This is a 26 ft. tiny home on wheels that can be customized to fit your needs.
It is built and designed by Mint Tiny Homes out of Canada and can be delivered to the US.
Please enjoy, learn more, and re-share below. Thank you!
26 ft. Dark Wood Tiny House by Mint Tiny Homes
- 26 ft.
- Located in Canada
- Off the grid capable
- Starting at $40,500 CAD
- Cold weather equipped
- Delivery to the United States available
Each home is fully equipped with a spacious kitchen and high-end appliances so that while owners are living small, their appetites don’t have to. With options to be complete off-grid, a Mint tiny home could be your answer to off-grid living, or simply owning a home that you can put on that piece of land you’ve been dreaming of out in the country.1
Our big thanks to Shannon of Mint Tiny Homes for sharing!
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Really like that white/dark wood contrast. Certainly seems roomy enough. The stairs makes the deal. Not certain of the value of “cold weather equipped” for a Florida cracker like me, but from what read here, I am in the minority. 🤠
cold weather equipped can also help to keep the heat out. Very nice house. I think I could see myself in this house.
So I wonder what the cost actually is for this house?
What is the cost of 26ft. Dark wood tiny house as shown here?
I have noticed most tiny houses are no longer using sheetrock on the walls and ceiling. I would like to know what the interior walls and ceiling are covered with and why sheetrock is no longer the main choice?
Sheetrock/Drywall isn’t always used for a number of reasons.
It’s heavy and brittle, so unless the structure is particularly stiff then any flexing while towing can damage the material.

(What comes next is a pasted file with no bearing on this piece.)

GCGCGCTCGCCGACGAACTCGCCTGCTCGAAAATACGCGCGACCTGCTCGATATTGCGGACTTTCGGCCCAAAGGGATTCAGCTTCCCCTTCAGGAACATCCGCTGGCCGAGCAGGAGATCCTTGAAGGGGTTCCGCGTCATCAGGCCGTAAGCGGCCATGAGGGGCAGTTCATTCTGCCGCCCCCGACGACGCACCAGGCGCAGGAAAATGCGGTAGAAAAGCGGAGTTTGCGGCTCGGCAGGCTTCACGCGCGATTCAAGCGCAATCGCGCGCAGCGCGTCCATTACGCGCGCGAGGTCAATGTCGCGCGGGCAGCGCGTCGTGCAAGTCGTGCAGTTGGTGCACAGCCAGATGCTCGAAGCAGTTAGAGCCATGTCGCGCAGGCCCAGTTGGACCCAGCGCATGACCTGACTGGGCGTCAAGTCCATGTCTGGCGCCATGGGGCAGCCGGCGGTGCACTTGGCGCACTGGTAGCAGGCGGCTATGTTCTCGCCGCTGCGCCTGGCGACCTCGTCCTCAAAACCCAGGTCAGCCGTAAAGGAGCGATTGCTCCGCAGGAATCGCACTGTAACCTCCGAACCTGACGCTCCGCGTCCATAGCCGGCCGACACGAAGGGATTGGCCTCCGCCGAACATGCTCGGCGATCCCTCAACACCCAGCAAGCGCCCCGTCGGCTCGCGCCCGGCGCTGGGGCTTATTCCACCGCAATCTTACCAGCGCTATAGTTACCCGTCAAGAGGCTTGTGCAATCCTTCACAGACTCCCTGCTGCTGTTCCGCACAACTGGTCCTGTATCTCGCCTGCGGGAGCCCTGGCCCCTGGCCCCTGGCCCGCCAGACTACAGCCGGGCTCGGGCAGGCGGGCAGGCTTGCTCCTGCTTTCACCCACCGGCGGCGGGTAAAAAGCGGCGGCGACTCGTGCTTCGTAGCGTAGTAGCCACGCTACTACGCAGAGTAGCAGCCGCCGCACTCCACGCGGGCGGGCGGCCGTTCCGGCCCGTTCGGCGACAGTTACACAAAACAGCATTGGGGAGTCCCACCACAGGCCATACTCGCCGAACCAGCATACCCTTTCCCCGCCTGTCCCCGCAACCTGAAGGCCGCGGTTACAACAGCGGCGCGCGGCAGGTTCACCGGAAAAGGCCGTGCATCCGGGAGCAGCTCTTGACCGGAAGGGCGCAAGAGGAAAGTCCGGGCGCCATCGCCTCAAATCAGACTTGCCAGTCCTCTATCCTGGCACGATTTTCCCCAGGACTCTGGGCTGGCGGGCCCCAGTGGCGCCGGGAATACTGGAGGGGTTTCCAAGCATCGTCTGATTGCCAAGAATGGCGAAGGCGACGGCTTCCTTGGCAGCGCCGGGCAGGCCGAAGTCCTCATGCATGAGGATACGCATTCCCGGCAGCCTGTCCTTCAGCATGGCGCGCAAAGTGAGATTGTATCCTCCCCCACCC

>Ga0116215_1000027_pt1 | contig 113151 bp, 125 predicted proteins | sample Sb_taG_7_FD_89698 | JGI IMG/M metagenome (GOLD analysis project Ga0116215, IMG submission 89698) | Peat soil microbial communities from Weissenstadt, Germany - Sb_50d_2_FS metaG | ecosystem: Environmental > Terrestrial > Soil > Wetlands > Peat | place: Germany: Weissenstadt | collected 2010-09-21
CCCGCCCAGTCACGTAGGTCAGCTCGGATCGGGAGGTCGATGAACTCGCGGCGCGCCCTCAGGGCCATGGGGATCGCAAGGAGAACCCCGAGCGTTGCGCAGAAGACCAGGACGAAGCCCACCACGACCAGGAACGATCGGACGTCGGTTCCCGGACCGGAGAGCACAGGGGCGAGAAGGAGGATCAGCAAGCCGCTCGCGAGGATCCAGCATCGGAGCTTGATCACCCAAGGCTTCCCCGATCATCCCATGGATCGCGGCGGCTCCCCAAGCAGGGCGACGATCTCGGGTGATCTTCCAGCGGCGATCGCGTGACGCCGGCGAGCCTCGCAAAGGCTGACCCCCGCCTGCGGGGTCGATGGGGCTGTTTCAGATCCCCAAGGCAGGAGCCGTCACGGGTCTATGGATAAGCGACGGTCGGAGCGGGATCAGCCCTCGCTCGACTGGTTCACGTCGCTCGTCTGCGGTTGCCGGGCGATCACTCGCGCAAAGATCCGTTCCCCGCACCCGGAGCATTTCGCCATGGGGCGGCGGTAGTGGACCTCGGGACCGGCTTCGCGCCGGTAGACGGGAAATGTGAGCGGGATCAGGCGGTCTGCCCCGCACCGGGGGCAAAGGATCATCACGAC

The same goes for tiles… Only very rigid structures make use of such materials viable for the long term, especially if you plan on moving often.
Mind, a Tiny House being towed along the highways at up to over 60 MPH is experiencing the equivalent of an earthquake and a hurricane at the same time.
Some designs may also incorporate features like curves and design aspects, which sheetrock/drywall isn’t well suited for…
The heavy weight can make an already heavy structure noticeably heavier and thus harder to tow…
In a small space you may be more likely to have things impact the walls, and sheetrock/drywall isn’t exactly known for its high durability. Though, easily repairable it can be a hassle and can require a fair amount of clean up with the amount of dust it can put into the air when damaged.
While many people going tiny want to be more environmentally friendly, but sheetrock/drywall is typically made from non-sustainable materials, in some cases it is also banned from disposal in some landfills and typically much of it is wasted during an installation.
It’s just very affordable, easy to work with, and provide a easily replaceable surface you can paint on, etc. for customizing the interior of a house.
There are sustainable alternatives but they can be pricey and not always easily available…
While some people just prefer the wood look, among other interior finishing options and many DIY’ers are primarily working with wood as their main building material as another reason…